Tim Paine will make his comeback to state cricket on Friday as part of a plan to best simulate the workload he would encounter in the first Test, in another sign the former captain remains a part of Australia’s Ashes plans.
With wet weather threatening to spoil Australia’s internal practice game in Brisbane next week, the day-night 50-over game between Tasmania and Western Australia may well be Paine’s last competitive match before the battle for the urn starts on December 8.
Last chance … Tim Paine will make his comeback to state cricket on Friday in Tasmania’s one-day game against Western Australia.Credit:Getty
The veteran has had the best part of two days to condition himself to the strain and repetition of a wicketkeeper, but remains short of match practice with the bat. Dismissed second ball for one earlier in the week, Paine completed a double failure by making just seven off 16 deliveries on Thursday for Tasmania’s second XI.
Likely to pad up at No.3 for Tasmania in the Marsh Cup, Paine will get another chance for some much-needed time in the middle to regain confidence and touch on the comeback trail from neck surgery.
While former greats Shane Warne and Mark Waugh have cast doubt over Paine’s Test future, everything is pointing to him playing in the Ashes. He is the only keeper in the squad, and his main rivals are either short of runs or match practice. Alex Carey made two and three this week, taking his tally to 18 from his past five Shield innings while Josh Inglis has played just one T20 game in two months.
State second XI cricket and a domestic one-dayer is a long way from the intensity of a Test but combined it would equal the five-day workload Paine could expect in a Test. If the game situation requires him to keep wickets for the full 50 overs he will have spent 216 overs behind the stumps this week.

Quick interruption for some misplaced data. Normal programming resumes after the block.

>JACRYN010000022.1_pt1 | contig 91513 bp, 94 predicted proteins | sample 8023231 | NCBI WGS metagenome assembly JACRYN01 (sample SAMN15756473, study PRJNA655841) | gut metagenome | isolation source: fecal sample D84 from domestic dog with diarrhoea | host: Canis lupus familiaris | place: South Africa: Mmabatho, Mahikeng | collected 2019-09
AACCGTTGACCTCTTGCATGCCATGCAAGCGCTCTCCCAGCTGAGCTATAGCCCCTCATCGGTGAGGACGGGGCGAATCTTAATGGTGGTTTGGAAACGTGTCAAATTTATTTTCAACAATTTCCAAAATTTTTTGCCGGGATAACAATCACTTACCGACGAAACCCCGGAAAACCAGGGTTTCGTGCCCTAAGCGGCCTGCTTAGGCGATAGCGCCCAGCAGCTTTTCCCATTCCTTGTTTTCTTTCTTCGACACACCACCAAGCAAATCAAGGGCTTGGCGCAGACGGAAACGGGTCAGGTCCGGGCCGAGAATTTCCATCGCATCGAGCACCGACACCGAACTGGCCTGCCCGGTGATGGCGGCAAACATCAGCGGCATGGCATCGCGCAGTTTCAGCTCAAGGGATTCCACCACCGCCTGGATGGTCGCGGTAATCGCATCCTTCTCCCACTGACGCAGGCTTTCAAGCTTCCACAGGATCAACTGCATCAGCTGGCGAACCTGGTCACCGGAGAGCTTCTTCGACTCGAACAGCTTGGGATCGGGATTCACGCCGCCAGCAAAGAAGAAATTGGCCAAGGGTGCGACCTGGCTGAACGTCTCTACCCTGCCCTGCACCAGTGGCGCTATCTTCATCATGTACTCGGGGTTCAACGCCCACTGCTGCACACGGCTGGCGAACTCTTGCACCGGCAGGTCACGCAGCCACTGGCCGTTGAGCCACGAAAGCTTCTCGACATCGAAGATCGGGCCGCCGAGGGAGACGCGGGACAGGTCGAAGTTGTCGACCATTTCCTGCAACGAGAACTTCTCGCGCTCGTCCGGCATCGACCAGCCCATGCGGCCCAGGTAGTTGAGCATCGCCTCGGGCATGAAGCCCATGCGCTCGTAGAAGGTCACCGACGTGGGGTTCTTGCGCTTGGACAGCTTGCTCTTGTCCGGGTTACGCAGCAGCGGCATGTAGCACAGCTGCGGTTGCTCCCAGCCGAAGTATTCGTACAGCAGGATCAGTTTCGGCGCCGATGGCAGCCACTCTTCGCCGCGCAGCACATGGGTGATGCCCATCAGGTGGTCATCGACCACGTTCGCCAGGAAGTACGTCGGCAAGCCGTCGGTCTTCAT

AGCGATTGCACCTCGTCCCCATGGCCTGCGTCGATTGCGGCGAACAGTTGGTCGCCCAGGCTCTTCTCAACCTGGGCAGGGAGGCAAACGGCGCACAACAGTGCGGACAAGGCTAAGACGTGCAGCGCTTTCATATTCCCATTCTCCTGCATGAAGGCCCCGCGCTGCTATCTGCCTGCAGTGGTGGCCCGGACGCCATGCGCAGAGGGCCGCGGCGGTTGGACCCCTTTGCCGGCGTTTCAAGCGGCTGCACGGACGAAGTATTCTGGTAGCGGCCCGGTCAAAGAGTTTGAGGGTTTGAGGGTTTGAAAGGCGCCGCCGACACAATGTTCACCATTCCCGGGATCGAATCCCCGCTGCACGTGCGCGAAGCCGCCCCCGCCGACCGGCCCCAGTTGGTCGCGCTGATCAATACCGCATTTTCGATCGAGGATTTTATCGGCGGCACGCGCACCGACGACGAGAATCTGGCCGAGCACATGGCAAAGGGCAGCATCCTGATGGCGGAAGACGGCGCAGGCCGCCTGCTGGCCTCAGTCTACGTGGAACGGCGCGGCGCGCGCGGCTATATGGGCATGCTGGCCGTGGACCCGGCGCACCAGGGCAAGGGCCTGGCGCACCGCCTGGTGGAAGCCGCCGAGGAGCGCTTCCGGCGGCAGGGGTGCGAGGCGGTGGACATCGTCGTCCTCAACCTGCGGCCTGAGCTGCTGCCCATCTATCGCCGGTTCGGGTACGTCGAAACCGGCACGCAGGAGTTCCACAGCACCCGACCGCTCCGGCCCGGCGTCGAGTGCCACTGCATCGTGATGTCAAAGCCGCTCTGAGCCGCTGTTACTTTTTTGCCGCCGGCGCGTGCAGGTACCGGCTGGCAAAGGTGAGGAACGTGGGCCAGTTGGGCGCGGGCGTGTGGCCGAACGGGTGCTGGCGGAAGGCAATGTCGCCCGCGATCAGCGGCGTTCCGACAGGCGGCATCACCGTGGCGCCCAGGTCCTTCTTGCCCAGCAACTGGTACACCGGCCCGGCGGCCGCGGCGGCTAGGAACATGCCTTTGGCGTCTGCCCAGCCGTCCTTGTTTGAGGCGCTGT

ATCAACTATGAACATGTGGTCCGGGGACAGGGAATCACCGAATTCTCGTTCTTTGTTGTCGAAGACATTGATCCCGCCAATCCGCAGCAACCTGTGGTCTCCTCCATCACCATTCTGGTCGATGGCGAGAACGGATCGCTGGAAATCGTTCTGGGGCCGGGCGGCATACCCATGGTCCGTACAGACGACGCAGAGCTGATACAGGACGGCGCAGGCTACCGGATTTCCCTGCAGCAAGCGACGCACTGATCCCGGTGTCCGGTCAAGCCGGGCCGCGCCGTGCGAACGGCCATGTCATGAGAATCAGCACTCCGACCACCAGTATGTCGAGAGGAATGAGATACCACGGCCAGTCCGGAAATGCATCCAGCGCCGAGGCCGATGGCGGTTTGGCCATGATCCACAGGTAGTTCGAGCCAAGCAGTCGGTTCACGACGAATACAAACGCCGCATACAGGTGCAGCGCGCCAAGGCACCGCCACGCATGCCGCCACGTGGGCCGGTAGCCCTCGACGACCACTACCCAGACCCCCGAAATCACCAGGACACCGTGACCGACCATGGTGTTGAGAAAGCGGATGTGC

“He’s a bit heavy in the legs having had a couple of days in the field, but that was the expectation anyhow,” Tasmania coach Ali de Winter said.
A big six by a teammate this week smashed into Paine’s car, parked some distance from the fence at Hobart’s Lindisfarne Oval, but a dint in the bonnet is a long way removed from the troubles he is confronting after revelations last week of a string of lewd messages and image in 2017 led to him resigning as Test captain.
Apart from being greeted by media daily for his walk from the car to the dressing room, the field is providing a sanctuary of sorts for Paine, who has been told by Tasmania officials to focus on his family and mental health.
“We haven’t had a coaching conversation other than asking him to play tomorrow, which he was absolutely thrilled and excited about,” de Winter said. “His own health through this is first and foremost.
“He’s having some deep challenges. Having good people around him and his cricket mates is the best tonic he can have, outside of his family.
“We’re preparing him to play Test cricket. He needed to play this week from a physical and a cricket point of view. We want him to play tomorrow, we’ll do everything we can to help him prepare for that first Test match.”
State and Test teammates are rallying around Paine, who received a strong endorsement from spinner Nathan Lyon to keep his place in the Australia XI. The relationship between spinner and wicketkeeper is more important than most on the field, and Lyon is adamant Paine is not just the best gloveman in Australia, but the world.
“Everyone will say ‘look at the movement around catching the ball etc’ but I go by the sound of the gloves when he actually catches the ball,” Lyon said.
“If you look at the best keepers in the world and you actually listen to the sound of the ball that goes into the gloves, that’s when you can tell someone’s a decent keeper. And I noticed that with Brad Haddin when I bowled to him a lot. But Tim Paine, it’s music to my ears, put it that way.”
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